53296 was still serving with the 568th Transportation Company in 1971 and is mentioned in the Unit’s history: “Early in February personnel from the Sandia Missile Range Facility, Sandia, New Mexico arrived at Fort Wainright. They were here to conduct Auroral Sampling tests, using the Nike/Tomahawk missile. In order for the missile payloads to be recovered, it was necessary for a U-1A Otter to be fitted with radio direction finding gear. Although this equipment had never been fitted to this type of aircraft, this Unit’s Otter, nick-named “Silver Salmon” for its overall polished aluminium finish, was modified to accommodate it”.

On 22 April 1971 the Otter was used to deliver a new snow machine to the Catholic Priest of “Our Lady of Snows” mission at Nulato, Alaska on the Yukon River. The next day found the “Silver Salmon” engaged on a search mission north of Nome. A native family of five had attempted a cross country trip, which ended when their snow machine broke down. The crew of 53296 found the family and guided a ground team to their location. In July 1972 the Otter was transferred from the 568th Transportation Company to the 12th Aviation Company, also at Fort Wainright.  It is mentioned in the Company’s history during September 1972, taking part in a search for lost hunters in the Cantwell and Susnita regions. 53296 continued to fly for the 12th Aviation Company and was one of the three Otters it had on strength (the others being 53288 and 76128) when the Company was disbanded. On 21st June 1973 the 12th Aviation Company was formally inactivated in a ceremony conducted in its Hangar # 6 at Fort Wainright.

The Otter remained parked at Fort Wainright and on 4 December 1973 it was transferred by the US Government to Fairbanks North Star Borough School District, for educational purposes – as a ground instructional airframe for the training of aircraft mechanics. On 6 March 1974 an application was made by the School District for a registration for the Otter and N90422 was allocated. Another use was then found for the Otter and by Bill of Sale dated 6 June 1975 the School District transferred title back to the US Government who then transferred the Otter to the University of Alaska at Fairbanks and on 24 June 1975 the Otter was registered to the University as N90422, to be operated in support of the Naval Arctic Research Laboratory (NARL).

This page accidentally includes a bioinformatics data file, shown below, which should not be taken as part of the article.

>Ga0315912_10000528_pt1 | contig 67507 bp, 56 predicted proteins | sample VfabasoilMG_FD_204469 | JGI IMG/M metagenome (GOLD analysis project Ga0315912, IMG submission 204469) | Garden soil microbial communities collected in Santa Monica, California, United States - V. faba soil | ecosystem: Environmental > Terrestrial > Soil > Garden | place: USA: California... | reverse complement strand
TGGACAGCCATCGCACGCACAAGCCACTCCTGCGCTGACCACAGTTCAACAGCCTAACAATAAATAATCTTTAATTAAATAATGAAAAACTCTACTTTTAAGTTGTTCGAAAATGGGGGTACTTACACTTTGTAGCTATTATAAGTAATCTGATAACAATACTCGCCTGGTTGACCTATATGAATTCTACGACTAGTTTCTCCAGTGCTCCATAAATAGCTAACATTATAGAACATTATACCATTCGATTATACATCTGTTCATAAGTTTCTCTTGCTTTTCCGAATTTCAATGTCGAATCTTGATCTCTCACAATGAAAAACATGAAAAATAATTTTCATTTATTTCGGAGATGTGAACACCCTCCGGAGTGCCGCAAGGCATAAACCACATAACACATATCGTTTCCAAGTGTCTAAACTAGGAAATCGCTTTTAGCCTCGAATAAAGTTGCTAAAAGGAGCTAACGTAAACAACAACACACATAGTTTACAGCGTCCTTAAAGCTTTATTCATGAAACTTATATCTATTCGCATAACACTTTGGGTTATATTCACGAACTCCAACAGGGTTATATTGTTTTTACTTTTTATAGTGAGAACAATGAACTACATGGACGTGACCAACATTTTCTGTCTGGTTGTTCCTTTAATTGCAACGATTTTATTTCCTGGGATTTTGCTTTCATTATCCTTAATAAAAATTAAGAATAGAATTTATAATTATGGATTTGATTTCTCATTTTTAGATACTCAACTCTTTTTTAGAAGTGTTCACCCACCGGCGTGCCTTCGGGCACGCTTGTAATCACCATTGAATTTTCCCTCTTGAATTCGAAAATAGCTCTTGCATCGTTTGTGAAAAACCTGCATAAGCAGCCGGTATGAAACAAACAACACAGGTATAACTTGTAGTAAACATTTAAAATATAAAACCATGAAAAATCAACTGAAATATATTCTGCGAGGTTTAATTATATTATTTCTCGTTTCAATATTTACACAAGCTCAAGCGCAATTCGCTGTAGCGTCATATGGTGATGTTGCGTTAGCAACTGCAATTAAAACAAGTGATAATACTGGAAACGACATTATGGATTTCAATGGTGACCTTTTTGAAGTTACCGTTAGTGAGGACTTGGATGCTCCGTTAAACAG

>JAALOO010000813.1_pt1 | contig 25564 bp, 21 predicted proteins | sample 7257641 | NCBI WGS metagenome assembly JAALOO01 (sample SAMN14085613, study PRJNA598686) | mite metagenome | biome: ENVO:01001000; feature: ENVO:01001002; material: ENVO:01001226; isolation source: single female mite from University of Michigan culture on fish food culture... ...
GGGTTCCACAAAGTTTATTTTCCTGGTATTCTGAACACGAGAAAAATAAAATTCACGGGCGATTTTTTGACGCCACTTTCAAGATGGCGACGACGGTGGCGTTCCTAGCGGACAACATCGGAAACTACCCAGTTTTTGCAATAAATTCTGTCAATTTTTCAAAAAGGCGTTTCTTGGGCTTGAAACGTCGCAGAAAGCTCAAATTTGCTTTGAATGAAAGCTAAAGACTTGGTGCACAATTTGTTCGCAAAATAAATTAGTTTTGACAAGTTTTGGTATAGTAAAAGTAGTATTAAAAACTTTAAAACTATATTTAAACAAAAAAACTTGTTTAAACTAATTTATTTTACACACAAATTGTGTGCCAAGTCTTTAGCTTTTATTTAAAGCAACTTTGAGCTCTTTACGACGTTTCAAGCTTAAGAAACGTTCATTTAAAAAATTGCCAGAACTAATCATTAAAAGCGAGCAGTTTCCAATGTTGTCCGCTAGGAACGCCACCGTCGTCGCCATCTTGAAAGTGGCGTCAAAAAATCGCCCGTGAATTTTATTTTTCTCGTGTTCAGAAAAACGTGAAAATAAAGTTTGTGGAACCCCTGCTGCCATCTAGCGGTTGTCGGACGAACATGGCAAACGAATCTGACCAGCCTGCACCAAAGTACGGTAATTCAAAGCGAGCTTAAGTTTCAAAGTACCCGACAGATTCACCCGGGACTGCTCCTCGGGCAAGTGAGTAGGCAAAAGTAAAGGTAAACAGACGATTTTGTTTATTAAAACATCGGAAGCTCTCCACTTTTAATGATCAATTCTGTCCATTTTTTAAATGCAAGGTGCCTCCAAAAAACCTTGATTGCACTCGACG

The NARL had been established in 1947, located on the shore of the Chukchi Sea, between Point Barrow and the village of Barrow, the largest Eskimo settlement in North America. The NARL also had field research camps stretching across the entire North Slope of Alaska. The NARL was operated under contract to the Office of Naval Research by the University of Alaska, as the Research Support Contractor. Its task was to provide all facilities and services for accomplishing programs of basic and applied research which contributed to successful Navy operations in Arctic regions and environment, including logistic support services to field research parties at outlying camps and stations.

To accomplish this mission, the University of Alaska operated a fleet of aircraft for the NARL, including Douglas C-47, C-117s, a Twin Otter, N90422 the Single Otter and four Cessna 180s. Unique uses and operating parameters evolved for these aircraft since they were all called upon to operate from unprepared surfaces ranging from sea ice to gravel river bars to soggy tundra at temperatures ranging from 65F to -60F and with missions ranging from aerial photography to cargo and personnel transport, to equipment and supply paradrops. To give but one example of the Otter’s use, in June 1975 scientists began studies out of the Meade River Field Camp, sixty miles south of Barrow, which had a 1,500 foot runway, which was adequate for the Otter and the Cessna 180s. The camp supported 21 researchers throughout the summer who were working on different projects with the tundra ecosystem.